It took almost an entire term, but the presidency of Donald Trump has finally transformed this country from a well thought out nation of laws into an autocracy beholden to the whims of one deranged, orange man.
One by one our institutions fall.
The Supreme Court — indeed, much of the federal judiciary — has been stocked with Trump and GOP loyalists, which these days amount to the same thing.
Both houses of Congress have been unable to perform their functions for a decade. The Department of Education is run by an ally of for-profit colleges like Trump University, the one that cost Trump $25 million in a class-action lawsuit.
And according to the winning arguments, the impeachment process itself is unconstitutional, except for the pesky fact that it’s in the Constitution.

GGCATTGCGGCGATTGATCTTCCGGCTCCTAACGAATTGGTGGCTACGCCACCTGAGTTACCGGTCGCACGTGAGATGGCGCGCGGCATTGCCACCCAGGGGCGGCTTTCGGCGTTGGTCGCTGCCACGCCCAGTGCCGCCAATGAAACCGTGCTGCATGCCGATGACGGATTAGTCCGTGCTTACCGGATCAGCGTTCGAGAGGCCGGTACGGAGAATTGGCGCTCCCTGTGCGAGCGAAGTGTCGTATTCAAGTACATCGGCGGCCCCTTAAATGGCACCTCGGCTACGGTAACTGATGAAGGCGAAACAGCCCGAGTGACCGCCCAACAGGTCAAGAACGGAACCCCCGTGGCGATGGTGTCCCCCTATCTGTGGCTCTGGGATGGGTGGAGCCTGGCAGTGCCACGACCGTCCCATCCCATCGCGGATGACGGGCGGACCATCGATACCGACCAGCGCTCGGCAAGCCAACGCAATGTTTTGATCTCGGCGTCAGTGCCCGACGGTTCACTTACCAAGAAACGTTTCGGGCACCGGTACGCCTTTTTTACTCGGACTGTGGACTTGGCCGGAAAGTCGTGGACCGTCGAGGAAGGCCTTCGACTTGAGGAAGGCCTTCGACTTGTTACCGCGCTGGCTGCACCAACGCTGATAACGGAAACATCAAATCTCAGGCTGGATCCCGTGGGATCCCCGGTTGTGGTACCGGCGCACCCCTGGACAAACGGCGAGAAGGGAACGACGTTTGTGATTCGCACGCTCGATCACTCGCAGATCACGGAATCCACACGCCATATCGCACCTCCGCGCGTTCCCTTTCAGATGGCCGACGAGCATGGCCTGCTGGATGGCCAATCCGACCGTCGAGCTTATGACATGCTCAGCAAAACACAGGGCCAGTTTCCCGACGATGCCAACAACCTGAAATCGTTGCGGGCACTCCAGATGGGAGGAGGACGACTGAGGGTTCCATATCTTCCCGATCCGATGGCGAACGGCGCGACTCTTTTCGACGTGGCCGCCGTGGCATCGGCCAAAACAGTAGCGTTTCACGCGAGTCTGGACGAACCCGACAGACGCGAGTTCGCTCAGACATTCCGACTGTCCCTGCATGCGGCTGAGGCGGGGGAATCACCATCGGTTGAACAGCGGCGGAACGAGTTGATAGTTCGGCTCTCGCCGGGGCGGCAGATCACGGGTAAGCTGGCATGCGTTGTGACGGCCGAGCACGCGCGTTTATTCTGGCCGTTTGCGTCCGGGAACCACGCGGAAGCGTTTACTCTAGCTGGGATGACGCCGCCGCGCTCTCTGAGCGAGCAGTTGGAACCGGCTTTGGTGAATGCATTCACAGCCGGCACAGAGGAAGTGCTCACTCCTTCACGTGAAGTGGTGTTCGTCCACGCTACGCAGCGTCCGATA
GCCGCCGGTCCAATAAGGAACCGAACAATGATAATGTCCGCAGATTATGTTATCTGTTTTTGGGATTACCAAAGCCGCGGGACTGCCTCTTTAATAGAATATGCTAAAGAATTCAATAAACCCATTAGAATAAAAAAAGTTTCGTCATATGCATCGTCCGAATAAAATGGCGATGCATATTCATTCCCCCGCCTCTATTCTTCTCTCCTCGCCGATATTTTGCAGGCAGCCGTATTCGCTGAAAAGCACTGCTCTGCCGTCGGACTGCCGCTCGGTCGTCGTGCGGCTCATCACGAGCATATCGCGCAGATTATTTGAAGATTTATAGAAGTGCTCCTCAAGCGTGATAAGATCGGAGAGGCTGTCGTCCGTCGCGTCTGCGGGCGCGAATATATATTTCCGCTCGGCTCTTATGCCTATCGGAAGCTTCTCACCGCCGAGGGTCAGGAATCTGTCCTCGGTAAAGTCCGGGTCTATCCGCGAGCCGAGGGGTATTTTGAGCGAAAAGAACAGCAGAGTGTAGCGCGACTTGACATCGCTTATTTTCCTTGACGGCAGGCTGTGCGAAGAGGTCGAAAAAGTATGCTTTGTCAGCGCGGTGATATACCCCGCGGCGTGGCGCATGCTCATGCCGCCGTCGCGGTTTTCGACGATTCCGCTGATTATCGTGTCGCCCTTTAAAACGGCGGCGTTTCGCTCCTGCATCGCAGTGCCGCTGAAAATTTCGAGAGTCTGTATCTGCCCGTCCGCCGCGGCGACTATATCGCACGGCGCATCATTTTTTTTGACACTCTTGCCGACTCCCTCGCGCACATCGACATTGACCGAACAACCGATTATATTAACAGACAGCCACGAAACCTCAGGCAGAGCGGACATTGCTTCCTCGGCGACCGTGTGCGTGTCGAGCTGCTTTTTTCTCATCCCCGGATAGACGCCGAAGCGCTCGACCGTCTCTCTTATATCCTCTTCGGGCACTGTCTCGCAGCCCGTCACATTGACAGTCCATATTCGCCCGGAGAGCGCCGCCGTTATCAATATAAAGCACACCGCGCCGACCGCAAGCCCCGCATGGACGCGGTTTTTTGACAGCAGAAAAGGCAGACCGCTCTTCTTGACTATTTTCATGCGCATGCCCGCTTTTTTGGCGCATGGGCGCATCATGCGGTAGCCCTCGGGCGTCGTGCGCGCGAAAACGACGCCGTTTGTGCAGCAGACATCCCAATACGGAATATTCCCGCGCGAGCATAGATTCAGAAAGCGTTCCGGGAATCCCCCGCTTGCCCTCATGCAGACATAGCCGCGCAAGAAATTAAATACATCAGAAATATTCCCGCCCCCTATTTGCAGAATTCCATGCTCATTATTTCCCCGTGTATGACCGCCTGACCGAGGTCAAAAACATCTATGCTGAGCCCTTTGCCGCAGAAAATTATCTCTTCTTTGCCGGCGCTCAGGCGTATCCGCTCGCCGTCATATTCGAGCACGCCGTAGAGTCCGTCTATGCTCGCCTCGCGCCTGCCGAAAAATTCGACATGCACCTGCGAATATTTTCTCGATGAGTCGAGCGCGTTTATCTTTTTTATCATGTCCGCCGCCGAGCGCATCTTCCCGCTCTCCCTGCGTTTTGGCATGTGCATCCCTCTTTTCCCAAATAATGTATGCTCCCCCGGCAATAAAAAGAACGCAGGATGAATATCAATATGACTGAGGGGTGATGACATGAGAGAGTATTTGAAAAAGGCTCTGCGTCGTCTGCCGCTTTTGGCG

But pesky facts don’t matter anymore. Witness the resurrection of Roger Stone, convicted last year for witness tampering and obstructing Congress — which doesn’t really tell the full tale. Stone straight-up lied to Congress, forged the documents he presented to them, outright threatened a witness — and his dog! — and repeatedly violated a judicial gag order.
After his conviction on seven felony charges, federal sentencing guidelines put his time at 7 to 9 years. But before his sentencing, on Tuesday morning, Trump tweeted about it, calling it “very unfair” and a “miscarriage of justice.”
By Tuesday afternoon, Attorney General Bill Barr’s Department of Justice had intervened in the sentencing, adjusting the guidelines to recommend a more lenient sentence for Stone. By the end of the day, four prosecutors had withdrawn from the case.
There were other examples of the utter hollowness of the DOJ — since he took the post, Bill Barr has sounded more like Trump’s personal lawyer than the attorney general for the people of the United States.
But now we are forced to acknowledge that yet another of our institutions has devolved into a farce.
That’s life in an autocracy, which is the very thing this country and its laws were created to prevent.
It’s amazing that we were able to keep it going so long, and also how easily we gave it up.